STX uses cookies to enhance your experience and quality of our site. By continuing to browse our site you accept our cookie policy. For more information and to learn how to refuse the use of cookies, read our updated Privacy and Cookie Policy.

I Accept

GET YOUR EXCLUSIVE STX CONTENT

Defense 101 with UWLX Defender Sloane Serpe

If the saying “defense wins championships” is true, then it’s always the right time to fine tune your defensive skills, #amiright?

While attackers may get the glory for goals, defenders can make or break a team's success. To help take your defensive skills to the next level, we asked UNC alum and Long Island Sound defender Sloane Serpe to school us in defense.

Below, Sloane shares her ABC's of defense, talks top tips for staying out of the shooting space and demos her favorite drills:

Sloane’s ABC’s of Defense:

Approach: Always come at the ball carrier from a strategic angle. If you go straight at an attacker, you’ll likely get caught flat-footed and they’ll run right by you. If you approach at an angle, you’ll have the flexibility to adjust and follow the direction of the attacker, helping you to stay on the ball at all times.

Breakdown: Before reaching the attacker, remember to break down your steps! As you advance closer, take small, choppy steps to slow down from your sprint. This gives you more control over your movements and helps you get in line with the attacker before making contact.

Contact: Once you reach the attacker, you’ll want to make direct contact with them. This will throw off the direction of the attacker, and give you the advantage. Note that initial contact is not mandatory. Be patient and make a judgment call based on the speed and movement of the attacker.

Direction: After making contact, determine which direction you want to send the attacker. It’s important that you don’t let the attacker decide – if the attacker makes this decision, there’s a better chance they will be able to dodge past you. To prevent this, step up to the attacker and block them from the side, forcing them to move in the predetermined direction.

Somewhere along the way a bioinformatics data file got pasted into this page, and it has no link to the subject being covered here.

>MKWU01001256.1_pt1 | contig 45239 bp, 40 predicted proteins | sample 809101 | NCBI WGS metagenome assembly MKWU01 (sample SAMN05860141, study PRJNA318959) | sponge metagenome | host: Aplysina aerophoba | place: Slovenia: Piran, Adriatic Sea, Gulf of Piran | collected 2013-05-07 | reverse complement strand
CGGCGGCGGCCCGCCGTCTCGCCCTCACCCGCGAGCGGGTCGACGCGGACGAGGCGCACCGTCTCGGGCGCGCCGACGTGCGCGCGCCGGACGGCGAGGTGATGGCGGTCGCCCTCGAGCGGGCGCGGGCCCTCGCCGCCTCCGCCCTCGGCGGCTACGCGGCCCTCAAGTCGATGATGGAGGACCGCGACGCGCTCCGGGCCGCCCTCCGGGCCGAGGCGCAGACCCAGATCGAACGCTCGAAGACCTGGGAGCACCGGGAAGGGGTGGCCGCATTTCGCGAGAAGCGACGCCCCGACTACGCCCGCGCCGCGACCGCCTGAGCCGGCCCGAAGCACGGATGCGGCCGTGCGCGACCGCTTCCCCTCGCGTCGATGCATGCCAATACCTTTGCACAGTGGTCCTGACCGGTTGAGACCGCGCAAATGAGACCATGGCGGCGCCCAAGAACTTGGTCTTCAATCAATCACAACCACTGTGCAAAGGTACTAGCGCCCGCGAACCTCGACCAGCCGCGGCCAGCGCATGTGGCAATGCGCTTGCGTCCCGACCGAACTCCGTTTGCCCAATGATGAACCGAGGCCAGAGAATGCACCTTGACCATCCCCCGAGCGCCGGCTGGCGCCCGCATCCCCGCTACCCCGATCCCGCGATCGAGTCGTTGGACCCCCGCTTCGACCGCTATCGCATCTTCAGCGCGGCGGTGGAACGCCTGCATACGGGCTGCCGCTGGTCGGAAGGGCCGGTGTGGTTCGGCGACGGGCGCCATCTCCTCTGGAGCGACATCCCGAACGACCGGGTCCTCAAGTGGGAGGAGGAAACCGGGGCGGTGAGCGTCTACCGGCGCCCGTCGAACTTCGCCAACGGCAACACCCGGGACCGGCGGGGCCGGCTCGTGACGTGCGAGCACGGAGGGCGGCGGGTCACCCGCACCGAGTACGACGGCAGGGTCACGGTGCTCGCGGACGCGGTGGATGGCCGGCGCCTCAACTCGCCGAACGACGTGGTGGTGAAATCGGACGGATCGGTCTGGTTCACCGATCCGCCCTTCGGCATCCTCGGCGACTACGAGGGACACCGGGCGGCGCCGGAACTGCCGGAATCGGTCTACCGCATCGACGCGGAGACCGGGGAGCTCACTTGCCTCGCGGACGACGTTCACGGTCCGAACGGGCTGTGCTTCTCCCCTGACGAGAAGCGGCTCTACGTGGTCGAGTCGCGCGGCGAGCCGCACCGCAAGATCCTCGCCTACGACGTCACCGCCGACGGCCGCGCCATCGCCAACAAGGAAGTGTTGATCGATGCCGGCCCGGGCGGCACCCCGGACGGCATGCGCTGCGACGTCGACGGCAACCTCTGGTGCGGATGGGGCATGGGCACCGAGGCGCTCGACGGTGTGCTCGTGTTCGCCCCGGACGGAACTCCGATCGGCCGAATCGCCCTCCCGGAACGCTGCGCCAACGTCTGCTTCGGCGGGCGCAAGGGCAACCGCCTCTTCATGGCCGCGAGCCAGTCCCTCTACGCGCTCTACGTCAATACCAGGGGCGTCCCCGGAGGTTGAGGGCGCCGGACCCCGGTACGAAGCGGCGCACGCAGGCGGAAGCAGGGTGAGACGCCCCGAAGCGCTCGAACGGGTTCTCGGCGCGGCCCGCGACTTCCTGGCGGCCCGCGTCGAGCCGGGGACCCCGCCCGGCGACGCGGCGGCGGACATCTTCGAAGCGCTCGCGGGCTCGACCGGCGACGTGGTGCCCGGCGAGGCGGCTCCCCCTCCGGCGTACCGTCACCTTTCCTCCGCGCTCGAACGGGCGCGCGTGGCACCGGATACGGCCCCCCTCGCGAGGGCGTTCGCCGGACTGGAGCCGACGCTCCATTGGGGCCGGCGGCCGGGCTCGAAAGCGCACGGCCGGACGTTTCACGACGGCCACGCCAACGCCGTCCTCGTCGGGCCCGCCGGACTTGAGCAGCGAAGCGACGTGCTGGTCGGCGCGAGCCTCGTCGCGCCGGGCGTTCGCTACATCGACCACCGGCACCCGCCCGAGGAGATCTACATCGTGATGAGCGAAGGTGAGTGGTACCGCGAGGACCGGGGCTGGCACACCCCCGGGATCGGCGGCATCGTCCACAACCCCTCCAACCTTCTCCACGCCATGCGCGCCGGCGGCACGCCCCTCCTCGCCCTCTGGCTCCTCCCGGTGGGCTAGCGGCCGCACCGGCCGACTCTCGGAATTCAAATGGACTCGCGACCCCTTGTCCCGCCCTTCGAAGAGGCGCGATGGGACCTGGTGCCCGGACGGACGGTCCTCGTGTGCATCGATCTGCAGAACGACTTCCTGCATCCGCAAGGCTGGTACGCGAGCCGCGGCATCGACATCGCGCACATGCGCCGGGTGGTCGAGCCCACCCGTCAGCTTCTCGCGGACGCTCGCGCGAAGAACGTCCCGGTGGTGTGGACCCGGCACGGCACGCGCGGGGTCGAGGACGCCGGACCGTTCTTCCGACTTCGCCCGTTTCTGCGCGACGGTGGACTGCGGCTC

Now that we’ve got our ABC’s down, here are Sloane’s tips for staying out of the shooting space:

Lead with Your Stick: To avoid getting a shooting space violation, it’s best to lead with your stick – tall in one hand – until you close the space between you and the attacker. As you get closer, hold your stick with both hands for extra support.

Make a C: It’s important to avoid running straight up to the attacker – this can lead to another shooting space violation. Instead, approach the defender at a distinct angle, making a C with your body as you close. This helps keep your body out of the shooting space while allowing your stick to remain in the space and deflect the shot. 

And BONUS - a few of Sloane’s favorite footwork drills. Practice with a friend and make sure to stay low!

Mirroring Drill: Choose an area of the field and make a line that’s five yards wide and long with a cone at each end. One person leads while the other mirrors her movements. The purpose of this drill is to try and catch your partner off guard with different moves such as back-and-forth shuffles, back peddling, short sprints, etc.. Take turns being the leader, alternating every 45 seconds.

Defending the Cone: Start by setting up a box that’s 10 yards wide and 10 yards long. Place a cone in the middle of the box. For this drill, one person serves as the attacker and the other serves as the defender. The goal is to prevent the attacker from reaching the cone in the middle of the box. Rather than just standing in front of the cone the entire time, the defender must go out and engage the attacker, following her every move. Take turns role playing and alternate every 45-60 seconds.

Want more training tips from Sloane? Check out the ladder drills that she ALWAYS incorporates into her workout.